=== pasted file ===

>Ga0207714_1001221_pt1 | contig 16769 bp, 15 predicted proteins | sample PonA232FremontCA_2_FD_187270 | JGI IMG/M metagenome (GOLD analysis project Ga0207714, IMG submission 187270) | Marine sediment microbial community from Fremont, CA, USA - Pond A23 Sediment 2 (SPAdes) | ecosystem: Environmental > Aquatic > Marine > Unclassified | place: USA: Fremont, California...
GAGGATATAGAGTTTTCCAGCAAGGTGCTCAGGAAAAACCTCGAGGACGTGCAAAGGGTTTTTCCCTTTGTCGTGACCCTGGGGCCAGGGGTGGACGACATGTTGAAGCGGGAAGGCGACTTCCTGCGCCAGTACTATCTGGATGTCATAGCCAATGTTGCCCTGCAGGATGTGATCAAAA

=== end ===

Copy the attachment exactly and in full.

>Ga0207714_1001221_pt1 | contig 16769 bp, 15 predicted proteins | sample PonA232FremontCA_2_FD_187270 | JGI IMG/M metagenome (GOLD analysis project Ga0207714, IMG submission 187270) | Marine sediment microbial community from Fremont, CA, USA - Pond A23 Sediment 2 (SPAdes) | ecosystem: Environmental > Aquatic > Marine > Unclassified | place: USA: Fremont, California...
GAGGATATAGAGTTTTCCAGCAAGGTGCTCAGGAAAAACCTCGAGGACGTGCAAAGGGTTTTTCCCTTTGTCGTGACCCTGGGGCCAGGGGTGGACGACATGTTGAAGCGGGAAGGCGACTTCCTGCGCCAGTACTATCTGGATGTCATAGCCAATGTTGCCCTGCAGGATGTGATCAAAA